Are we heading into a new Little Ice Age?

Solar activity is not static - it shows long term trends of brightening or cooling as well as a distinct 11 year cycle. Currently, we're at the minimum of the solar cycle with no sunspots observed over the last few weeks. With the sun on the verge of entering a new cycle, there are speculations that we could be heading into a period of lower solar activity, leading to global cooling and possibly even a new Little Ice Age. Russian scientist Habibullo Abdussamatov predicts that around 2040, the sun will cool down to Maunder Minimum levels (Abdussamatov 2005). This was a period in the 17th Century with almost no sunspots for 70 years, coinciding with the Little Ice Age. Could a cooling sun overrule anthropogenic global warming?

Predicting the next solar cycle

Solar prediction is a problematic exercise as there are no proper physical models that allow predictions of even the next cycle. Therefore predictions tend to be based on statistical inference with little in the way of physics or modelling involved. For example, longer solar cycles tend to be followed by a weaker cycle.

The closest thing to a scientific consensus on solar prediction comes from the Solar Cycle Prediction Panel, consisting of members of NASA, NOAA, ISES and other US and International representatives. In March 2007, they released a consensus statement for the amplitude of the upcoming cycle 24. Their position:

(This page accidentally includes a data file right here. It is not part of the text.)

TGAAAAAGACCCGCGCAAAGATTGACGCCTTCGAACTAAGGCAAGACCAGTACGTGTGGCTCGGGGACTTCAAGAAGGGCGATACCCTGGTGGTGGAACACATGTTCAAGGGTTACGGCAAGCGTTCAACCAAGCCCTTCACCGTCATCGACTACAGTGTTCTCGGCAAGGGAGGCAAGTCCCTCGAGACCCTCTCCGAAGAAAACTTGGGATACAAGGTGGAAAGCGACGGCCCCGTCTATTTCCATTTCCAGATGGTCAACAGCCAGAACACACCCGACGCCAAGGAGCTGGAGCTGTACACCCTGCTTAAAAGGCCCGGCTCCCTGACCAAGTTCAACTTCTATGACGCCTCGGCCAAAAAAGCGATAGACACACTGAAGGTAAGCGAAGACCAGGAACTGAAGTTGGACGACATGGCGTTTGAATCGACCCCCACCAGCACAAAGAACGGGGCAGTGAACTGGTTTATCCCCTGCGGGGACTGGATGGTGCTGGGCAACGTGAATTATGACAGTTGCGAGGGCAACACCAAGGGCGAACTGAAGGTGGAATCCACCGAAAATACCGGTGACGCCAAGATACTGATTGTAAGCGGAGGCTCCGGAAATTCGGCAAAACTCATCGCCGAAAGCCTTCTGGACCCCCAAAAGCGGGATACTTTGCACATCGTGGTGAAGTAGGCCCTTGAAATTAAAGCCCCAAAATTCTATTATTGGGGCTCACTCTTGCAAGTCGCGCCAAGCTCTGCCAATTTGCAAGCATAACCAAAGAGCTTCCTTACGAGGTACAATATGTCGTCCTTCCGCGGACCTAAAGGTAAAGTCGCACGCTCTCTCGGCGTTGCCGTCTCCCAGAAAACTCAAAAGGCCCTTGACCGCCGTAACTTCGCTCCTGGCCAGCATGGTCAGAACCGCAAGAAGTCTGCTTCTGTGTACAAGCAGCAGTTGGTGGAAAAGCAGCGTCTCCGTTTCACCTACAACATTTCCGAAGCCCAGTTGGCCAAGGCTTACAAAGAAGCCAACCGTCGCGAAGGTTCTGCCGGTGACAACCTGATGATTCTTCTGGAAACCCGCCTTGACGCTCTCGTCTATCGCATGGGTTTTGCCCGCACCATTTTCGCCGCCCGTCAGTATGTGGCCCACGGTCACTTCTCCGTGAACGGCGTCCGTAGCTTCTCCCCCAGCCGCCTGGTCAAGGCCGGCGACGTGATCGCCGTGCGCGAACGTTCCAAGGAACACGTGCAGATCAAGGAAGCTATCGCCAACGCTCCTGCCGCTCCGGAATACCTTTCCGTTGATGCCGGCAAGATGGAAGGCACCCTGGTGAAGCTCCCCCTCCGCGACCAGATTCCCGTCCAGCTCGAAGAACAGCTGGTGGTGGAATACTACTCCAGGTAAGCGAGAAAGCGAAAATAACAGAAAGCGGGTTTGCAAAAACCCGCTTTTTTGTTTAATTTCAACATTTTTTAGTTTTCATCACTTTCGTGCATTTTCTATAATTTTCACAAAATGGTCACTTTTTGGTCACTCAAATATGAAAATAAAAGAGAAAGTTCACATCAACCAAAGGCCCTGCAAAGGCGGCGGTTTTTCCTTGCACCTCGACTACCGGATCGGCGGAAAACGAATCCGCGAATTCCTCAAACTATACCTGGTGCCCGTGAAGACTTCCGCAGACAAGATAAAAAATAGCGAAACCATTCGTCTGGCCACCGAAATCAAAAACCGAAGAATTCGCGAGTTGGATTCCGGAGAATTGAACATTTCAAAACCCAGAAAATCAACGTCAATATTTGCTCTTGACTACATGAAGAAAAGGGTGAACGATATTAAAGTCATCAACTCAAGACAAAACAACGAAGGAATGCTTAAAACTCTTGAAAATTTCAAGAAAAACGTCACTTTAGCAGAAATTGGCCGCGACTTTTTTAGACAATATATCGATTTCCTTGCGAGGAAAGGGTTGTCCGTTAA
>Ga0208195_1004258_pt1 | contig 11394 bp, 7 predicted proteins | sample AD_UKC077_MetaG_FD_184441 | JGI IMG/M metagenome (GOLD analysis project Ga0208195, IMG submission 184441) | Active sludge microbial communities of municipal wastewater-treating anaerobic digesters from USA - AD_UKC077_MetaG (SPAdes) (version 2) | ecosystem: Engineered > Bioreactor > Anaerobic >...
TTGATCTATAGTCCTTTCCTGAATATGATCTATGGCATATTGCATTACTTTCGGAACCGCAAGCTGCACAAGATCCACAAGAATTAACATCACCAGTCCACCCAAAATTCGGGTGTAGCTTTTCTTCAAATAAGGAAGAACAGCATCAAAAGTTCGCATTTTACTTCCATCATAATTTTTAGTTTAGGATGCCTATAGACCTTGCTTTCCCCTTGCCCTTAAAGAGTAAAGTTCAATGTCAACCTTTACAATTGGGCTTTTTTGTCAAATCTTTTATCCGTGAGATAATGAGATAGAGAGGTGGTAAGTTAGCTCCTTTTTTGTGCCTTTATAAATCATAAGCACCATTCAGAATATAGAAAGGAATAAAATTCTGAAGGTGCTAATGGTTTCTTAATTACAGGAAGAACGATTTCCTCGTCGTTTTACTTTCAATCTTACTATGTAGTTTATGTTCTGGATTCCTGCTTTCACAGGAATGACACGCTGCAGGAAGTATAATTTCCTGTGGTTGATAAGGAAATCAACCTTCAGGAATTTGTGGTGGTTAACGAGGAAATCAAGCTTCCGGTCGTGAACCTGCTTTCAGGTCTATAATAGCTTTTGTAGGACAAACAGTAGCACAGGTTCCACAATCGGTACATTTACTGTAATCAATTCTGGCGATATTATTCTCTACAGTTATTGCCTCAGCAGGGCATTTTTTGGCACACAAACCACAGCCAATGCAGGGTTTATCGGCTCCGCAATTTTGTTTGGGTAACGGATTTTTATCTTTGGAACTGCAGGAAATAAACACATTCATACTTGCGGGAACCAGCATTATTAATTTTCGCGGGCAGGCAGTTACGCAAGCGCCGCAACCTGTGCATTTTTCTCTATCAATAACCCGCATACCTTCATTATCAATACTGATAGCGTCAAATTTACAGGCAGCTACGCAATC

"In light of the expected long interval until the onset of Cycle 24, the Prediction Panel has been unable to resolve a sufficient number of questions to reach a single, consensus prediction for the amplitude of the cycle. The deliberations of the panel supported two possible peak amplitudes for the smoothed International Sunspot Number (Ri): Ri = 140 ±20 and Ri = 90 ±10."

In other words, cycle 24 may be larger or smaller. The cycle is expected to begin in early 2008 and predictions are largely speculative until it begins. The one thing we do know is when Solar Cycle 24 begins, the warming sun will add to the global warming trend as it heads towards solar maximum, nearly doubling the projected temperature rise from greenhouse gases from 2008 to 2012 (Camp 2007).

Long term predictions of solar activity

Predicting solar cycles further into the future is even more speculative. A recent paper Grand minima and maxima of solar activity: New observational constraints (Usoskin 2007) found solar variations are defined by chaotic processes, casting significant doubts on long-term predictions using multi-periodic analyses. The sun is currently in a period of "grand maxima" where activity is higher than usual. Usoskin 2007 found the termination of a grand maximum is a random process. In other words, the timing of when the sun will start cooling from it's current 'grand maximum' state is random and hence prediction is problematic.

What if the sun did go through another Maunder Minimum?

However unlikely and difficult to predict, imagine for the sake of argument that the sun does go through another Maunder Minimum over the next century. What effect would this have on Earth's climate? The difference in solar radiative forcing between Maunder Minimum levels and current solar activity is estimated between 0.17 W/m2 (Wang 2005) to 0.23 W/m2 (Krivova 2007).

In contrast, the radiative forcing of CO2 since pre-industrial times is 1.66 W/m2 (IPCC AR4), far outstripping solar influence. And that's not including the extra CO2 to be added to the atmosphere in upcoming decades. In other words, the warming from CO2 dwarves any potential cooling even if the sun was to return to Maunder Minimum levels.

Posted by John Cook on Thursday, 25 October, 2007

Creative Commons License The Skeptical Science website by Skeptical Science is licensed under a Creative Commons Attribution 3.0 Unported License.